Daddy Issues: The Mixed Blessings of "Dadvertising"
Obviously it's not always possible to tell when the dad in an ad is a primary caregiver, but there's been an increase in dad-centric TV commercials this year, with a move away from the doofus archetype of the past. This echoes the trend for more capable, hands-on fathers in movies and TV shows, but some brands have been slow to recognize that this is what viewers want.
Earlier this year, Huggies launched a series of TV spots that showed moms putting their products to the "dad test" —the implication being that if those big dopes could use 'em, anyone could. The backlash was swift and vocal, with both moms and dads taking to the brand's Facebook page to complain that the ads played on out of date stereotypes. Huggies was clearly panicked by the strength of the negative response: they yanked one of the ads, emphasized that they featured real couples rather than a fictionalized idea of what fathers are like, and even rushed to a daddy blogging conference to issue an "our bad".
What's interesting is that this criticism didn't come from the media or the feminist blogosphere but the intended audience, suggesting a real-world shift in attitudes towards stay-at-home dads (and hands-on fathers in general). But while Huggies' campaign was unimaginative and hackneyed, it's understandable: for years, the Homer Simpson-esque clueless papa has been a reliable and uncontroversial target for humor. He still features in many ads, like Kroger's current Christmas commercial, where a woman informs us that her husband helps out at this time of year by doing his own wrapping (just like a grown-up!) — and then we see said wrapping, and it's atrocious.
Where dads are portrayed positively (or at least not negatively) in ads, it's still often in a clichéd way. Target's 2010 Fall coupon booklet featured a couple excited to stock up on shopping for their impending baby, but the woman's trolley is filled with pink décor and cleaning products, whereas the man's contains snacks and (blue-colored) toys. Elsewhere, Ubisoft has a dad "teaching" his baby to play the electric guitar, Google Chrome shows a father connecting with his daughter via tech tools, and Suburu's Emmy award-winning ad has a dad waving his daughter off on her first solo drive in her new car, showing us that from his perspective she's still a little girl. These commercials all tie being a good father with traditional masculine interests (shredding, technology, cars) and the last promotes a correlation between over-protectiveness and being a good father.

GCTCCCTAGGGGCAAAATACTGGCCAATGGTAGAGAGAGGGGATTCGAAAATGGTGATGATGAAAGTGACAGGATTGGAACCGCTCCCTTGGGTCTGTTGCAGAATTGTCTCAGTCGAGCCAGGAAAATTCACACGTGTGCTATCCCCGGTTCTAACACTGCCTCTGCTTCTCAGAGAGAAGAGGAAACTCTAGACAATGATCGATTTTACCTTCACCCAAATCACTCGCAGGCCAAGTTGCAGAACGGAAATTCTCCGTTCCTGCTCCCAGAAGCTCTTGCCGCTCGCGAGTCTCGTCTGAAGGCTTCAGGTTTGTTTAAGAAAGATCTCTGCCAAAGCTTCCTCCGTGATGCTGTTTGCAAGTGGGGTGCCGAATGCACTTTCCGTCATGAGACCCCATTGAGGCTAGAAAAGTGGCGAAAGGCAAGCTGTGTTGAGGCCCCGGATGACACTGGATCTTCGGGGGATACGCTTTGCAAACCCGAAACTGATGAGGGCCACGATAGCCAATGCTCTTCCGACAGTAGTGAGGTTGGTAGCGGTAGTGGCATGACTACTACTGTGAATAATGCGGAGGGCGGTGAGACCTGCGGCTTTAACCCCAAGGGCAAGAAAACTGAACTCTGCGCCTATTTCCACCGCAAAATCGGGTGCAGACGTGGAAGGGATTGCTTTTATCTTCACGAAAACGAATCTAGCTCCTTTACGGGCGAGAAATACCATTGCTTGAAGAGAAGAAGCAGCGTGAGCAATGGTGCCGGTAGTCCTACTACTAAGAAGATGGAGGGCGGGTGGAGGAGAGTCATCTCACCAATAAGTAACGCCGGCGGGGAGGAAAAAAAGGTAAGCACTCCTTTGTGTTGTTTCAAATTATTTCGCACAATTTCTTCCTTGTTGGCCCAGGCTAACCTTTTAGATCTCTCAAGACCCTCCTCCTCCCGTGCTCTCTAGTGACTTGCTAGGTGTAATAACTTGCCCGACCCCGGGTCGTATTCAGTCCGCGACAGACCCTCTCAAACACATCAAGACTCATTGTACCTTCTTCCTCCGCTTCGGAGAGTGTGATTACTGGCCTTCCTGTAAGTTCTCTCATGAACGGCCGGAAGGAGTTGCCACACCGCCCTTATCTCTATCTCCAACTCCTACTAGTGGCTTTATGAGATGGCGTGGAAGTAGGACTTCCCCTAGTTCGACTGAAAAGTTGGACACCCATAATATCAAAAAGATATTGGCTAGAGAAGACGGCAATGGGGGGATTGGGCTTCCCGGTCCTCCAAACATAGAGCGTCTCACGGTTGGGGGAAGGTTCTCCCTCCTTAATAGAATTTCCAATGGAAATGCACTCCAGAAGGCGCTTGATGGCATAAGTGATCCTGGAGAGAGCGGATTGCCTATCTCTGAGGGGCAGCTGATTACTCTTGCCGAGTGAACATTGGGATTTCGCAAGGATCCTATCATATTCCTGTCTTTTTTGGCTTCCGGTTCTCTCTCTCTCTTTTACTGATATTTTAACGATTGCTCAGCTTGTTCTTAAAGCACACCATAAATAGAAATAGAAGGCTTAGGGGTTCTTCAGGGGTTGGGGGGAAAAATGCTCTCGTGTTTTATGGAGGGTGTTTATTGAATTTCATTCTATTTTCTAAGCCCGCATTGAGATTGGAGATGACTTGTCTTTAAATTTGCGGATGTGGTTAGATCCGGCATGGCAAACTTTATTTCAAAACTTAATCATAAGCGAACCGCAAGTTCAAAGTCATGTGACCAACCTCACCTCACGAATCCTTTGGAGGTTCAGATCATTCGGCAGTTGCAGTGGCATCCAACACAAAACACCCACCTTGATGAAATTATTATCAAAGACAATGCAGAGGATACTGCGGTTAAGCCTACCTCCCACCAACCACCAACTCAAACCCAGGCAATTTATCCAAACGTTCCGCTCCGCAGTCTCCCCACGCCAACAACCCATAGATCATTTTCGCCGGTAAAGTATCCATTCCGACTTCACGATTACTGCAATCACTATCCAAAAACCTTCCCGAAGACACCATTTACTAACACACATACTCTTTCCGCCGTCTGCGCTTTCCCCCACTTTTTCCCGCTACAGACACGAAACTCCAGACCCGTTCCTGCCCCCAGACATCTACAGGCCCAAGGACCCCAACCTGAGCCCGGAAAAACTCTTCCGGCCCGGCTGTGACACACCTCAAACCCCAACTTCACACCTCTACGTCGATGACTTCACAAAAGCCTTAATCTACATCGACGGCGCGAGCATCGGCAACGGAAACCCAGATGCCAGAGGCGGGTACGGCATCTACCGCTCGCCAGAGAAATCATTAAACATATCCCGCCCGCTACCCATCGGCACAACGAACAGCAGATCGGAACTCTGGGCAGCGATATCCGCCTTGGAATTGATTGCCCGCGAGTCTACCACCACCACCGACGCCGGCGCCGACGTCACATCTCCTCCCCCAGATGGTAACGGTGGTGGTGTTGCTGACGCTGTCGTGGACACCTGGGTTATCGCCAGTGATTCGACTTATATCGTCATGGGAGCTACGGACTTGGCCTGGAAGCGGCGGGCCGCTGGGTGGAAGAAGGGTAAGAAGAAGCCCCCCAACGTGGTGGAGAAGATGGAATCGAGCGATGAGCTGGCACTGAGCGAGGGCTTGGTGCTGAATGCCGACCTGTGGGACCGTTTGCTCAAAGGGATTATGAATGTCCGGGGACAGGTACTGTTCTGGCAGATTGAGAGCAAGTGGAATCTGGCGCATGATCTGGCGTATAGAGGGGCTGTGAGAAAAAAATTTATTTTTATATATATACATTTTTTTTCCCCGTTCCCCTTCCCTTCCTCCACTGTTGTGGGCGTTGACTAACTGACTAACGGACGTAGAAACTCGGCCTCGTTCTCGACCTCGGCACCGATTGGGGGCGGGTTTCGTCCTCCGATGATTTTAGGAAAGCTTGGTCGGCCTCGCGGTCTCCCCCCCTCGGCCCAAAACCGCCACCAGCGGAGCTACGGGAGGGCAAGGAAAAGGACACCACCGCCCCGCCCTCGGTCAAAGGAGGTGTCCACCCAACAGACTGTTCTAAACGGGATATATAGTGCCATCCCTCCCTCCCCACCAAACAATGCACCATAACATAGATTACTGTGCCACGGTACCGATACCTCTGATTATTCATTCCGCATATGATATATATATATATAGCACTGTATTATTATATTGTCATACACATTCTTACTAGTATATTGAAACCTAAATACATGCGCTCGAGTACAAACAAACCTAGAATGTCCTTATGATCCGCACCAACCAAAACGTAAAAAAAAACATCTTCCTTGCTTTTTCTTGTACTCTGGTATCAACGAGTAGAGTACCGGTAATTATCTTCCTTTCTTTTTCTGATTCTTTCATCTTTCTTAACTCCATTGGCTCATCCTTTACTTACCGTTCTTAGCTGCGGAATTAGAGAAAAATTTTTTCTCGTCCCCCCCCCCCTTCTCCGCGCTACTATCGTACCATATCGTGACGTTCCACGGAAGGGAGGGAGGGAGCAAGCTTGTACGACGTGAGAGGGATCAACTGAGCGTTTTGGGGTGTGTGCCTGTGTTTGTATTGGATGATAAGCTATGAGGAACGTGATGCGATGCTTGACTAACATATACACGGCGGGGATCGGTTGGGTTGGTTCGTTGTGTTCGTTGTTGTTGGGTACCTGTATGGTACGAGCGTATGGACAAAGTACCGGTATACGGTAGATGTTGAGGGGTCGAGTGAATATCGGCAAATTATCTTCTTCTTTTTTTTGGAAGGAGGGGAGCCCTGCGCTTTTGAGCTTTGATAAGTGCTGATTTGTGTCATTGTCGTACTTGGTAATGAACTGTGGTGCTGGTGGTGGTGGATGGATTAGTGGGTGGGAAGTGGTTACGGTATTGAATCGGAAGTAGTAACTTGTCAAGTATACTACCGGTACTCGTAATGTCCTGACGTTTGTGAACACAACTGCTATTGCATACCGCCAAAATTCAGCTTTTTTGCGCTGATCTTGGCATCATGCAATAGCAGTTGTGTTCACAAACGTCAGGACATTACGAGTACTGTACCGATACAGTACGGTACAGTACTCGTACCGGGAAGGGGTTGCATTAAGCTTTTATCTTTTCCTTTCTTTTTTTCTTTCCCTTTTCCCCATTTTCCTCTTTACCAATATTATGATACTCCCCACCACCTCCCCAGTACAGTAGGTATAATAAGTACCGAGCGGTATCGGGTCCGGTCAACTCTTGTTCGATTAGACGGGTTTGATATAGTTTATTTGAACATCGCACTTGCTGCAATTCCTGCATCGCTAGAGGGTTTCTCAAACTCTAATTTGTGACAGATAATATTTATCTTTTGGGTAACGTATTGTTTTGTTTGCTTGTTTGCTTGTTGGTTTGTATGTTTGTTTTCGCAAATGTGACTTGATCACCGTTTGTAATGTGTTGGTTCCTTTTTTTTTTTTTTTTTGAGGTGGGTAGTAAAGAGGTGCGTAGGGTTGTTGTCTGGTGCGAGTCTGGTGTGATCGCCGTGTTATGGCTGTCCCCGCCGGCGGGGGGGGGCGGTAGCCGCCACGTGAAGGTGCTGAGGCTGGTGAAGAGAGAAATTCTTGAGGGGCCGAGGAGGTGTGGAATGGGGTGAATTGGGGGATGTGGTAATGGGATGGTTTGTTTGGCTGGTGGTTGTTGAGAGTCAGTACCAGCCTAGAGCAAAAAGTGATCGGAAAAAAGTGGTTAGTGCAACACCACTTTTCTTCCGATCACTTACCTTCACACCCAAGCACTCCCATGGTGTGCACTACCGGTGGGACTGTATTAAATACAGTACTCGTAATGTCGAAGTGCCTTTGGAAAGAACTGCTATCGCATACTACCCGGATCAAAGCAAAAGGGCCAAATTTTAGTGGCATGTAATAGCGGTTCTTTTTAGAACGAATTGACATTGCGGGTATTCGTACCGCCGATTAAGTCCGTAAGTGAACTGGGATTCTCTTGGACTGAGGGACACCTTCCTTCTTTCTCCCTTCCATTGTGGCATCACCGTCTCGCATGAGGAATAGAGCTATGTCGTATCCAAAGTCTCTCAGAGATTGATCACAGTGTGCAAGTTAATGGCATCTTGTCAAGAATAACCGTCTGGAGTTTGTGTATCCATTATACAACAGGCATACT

Dads in ads are almost always able-bodied and straight, and primarily white (from my observations, people of color are more likely to appear in a mixed group than solo). But it seems like customers are open to more diversity, and the ad industry is slowly waking up to that fact, with non-gender conformist campaigns winning praise. When conservative pressure group One Million Moms mounted a protest against JC Penney due to their employment of out lesbian Ellen Degeneres as a spokesperson, the company didn't cave. Instead they doubled down on diversity, launching a Spring catalogue featuring real life gay dads Todd Koch and Cooper Smith and their two kids.
While this felt like a triumph for inclusiveness, it was hardly a humanitarian gesture: JC Penney took a calculated risk that enough of their customers would be impressed (or at least not offended by) their stance on equality for it to not damage their business. Lisa Belkin's article on the Huggies controversy makes clear that the brand's attempts to appease fathers were really only a way to appear attractive to their core customers: women. Huggies brand director Aric Melzl told her: "All of this... is targeted at moms. I don't want there to be any question about who we we're going after."
In our capitalist system, businesses are inevitably less interested in encouraging social change than in pushing product, but by responding to the fact that customers want to see more a progressive stance, even if it's only an act, they're still creating some positive images that could help to subvert gender stereotypes for a new generation.
But while we (rightly) criticize sexist ads, we still live in a society where women's contributions are devalued and it's assumed both men and women will conform to gendered expectations (like that women will be primary caregivers and do the majority of the housework). There are far fewer single and stay-at-home dads in real life than we see in the media, but it would be truly revolutionary if the increase in hands-on fathers in ads, TV shows, and movies translated to a greater number of men taking responsibility for their kids — or at least realizing that sharing childcare is a viable option.
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